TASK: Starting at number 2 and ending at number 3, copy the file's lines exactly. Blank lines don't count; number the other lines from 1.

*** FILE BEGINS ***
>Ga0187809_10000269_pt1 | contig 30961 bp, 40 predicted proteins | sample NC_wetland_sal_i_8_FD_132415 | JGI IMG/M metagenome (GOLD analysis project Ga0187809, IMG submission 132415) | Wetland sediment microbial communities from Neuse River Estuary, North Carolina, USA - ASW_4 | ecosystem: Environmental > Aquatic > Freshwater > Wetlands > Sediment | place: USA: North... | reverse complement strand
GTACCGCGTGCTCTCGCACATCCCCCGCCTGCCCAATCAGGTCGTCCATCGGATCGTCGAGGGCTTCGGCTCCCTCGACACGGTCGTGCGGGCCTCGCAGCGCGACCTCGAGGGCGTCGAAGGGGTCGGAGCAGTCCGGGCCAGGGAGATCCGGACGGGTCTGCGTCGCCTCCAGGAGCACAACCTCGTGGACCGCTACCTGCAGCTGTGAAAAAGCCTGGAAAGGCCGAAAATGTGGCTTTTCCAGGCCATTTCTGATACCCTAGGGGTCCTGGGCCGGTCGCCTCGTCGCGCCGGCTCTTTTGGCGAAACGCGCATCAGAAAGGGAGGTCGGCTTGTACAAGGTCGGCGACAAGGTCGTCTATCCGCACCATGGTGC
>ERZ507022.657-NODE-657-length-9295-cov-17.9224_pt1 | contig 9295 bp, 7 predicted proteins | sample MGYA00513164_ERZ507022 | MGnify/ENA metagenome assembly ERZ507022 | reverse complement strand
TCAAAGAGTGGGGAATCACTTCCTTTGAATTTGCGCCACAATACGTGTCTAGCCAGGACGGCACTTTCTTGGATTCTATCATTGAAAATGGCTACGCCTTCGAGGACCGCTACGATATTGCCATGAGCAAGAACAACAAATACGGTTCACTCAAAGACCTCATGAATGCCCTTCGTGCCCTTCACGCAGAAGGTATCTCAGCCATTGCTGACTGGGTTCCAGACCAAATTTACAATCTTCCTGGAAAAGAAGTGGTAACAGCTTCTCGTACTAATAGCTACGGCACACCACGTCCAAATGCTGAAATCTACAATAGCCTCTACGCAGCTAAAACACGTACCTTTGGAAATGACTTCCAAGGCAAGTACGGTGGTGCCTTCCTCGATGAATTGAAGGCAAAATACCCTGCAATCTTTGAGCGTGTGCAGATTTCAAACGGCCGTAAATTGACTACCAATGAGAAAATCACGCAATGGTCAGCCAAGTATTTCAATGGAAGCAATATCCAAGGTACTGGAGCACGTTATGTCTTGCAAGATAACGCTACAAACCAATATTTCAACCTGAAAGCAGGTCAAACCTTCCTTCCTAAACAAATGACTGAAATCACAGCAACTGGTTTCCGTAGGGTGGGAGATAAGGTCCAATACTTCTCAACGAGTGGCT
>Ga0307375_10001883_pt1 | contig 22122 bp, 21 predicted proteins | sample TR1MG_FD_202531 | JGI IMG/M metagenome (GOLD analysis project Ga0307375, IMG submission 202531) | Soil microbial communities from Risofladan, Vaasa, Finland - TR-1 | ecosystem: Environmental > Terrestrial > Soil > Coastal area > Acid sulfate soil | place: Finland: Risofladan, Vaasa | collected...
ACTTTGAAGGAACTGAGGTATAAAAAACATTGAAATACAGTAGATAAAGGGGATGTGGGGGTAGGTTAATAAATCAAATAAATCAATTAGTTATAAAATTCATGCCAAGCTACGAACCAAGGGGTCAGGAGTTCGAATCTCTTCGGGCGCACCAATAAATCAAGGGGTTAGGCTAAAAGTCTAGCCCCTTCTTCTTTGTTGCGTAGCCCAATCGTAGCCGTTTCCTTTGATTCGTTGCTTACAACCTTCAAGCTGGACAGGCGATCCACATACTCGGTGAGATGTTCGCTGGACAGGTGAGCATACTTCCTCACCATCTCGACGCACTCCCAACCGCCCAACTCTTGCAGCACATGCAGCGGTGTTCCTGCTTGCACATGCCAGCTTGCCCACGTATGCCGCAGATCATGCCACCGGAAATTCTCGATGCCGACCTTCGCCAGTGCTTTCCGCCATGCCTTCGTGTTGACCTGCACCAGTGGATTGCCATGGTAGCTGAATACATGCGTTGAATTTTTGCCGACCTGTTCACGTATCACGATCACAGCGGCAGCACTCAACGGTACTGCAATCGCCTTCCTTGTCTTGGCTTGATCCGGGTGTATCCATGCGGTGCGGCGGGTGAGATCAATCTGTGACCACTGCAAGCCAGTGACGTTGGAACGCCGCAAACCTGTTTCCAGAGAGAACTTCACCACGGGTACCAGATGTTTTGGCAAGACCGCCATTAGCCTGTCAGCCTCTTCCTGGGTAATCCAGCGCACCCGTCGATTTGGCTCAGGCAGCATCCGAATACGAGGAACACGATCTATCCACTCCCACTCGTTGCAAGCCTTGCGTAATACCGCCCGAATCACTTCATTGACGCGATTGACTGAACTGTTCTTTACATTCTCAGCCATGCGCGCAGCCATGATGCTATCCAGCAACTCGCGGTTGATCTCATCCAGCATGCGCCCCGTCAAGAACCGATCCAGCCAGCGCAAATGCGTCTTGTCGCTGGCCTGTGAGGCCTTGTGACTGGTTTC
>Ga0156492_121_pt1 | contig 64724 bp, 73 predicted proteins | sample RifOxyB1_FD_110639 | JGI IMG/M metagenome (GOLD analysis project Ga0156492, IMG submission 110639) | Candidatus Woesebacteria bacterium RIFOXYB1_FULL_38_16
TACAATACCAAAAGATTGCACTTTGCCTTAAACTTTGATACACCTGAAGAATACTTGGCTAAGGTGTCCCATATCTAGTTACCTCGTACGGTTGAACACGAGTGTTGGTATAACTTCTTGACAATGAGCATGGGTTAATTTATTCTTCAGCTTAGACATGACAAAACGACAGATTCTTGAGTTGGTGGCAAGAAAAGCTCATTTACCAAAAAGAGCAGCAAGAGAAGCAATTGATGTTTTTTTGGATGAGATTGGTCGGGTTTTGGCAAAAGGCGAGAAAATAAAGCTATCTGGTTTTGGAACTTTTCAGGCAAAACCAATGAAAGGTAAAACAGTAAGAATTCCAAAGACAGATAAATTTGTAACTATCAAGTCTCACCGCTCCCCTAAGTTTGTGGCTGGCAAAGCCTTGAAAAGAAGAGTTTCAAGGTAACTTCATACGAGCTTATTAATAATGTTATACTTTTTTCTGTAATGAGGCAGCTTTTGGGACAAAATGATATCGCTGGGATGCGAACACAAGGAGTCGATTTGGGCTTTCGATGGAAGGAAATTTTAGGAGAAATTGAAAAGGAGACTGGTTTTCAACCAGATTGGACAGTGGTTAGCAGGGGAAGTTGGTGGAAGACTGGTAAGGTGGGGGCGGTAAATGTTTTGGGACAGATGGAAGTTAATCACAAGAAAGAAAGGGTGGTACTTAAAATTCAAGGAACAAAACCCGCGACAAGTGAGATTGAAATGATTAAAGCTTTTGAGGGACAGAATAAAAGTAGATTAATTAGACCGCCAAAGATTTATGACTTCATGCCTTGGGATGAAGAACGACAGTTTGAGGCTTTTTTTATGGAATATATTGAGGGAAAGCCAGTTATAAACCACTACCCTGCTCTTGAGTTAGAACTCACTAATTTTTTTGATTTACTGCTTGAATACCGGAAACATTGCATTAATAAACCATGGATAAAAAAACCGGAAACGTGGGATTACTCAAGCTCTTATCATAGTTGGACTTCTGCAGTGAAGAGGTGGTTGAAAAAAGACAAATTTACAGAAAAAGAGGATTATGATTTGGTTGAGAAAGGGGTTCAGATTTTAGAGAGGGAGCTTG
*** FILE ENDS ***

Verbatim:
GTACCGCGTGCTCTCGCACATCCCCCGCCTGCCCAATCAGGTCGTCCATCGGATCGTCGAGGGCTTCGGCTCCCTCGACACGGTCGTGCGGGCCTCGCAGCGCGACCTCGAGGGCGTCGAAGGGGTCGGAGCAGTCCGGGCCAGGGAGATCCGGACGGGTCTGCGTCGCCTCCAGGAGCACAACCTCGTGGACCGCTACCTGCAGCTGTGAAAAAGCCTGGAAAGGCCGAAAATGTGGCTTTTCCAGGCCATTTCTGATACCCTAGGGGTCCTGGGCCGGTCGCCTCGTCGCGCCGGCTCTTTTGGCGAAACGCGCATCAGAAAGGGAGGTCGGCTTGTACAAGGTCGGCGACAAGGTCGTCTATCCGCACCATGGTGC
>ERZ507022.657-NODE-657-length-9295-cov-17.9224_pt1 | contig 9295 bp, 7 predicted proteins | sample MGYA00513164_ERZ507022 | MGnify/ENA metagenome assembly ERZ507022 | reverse complement strand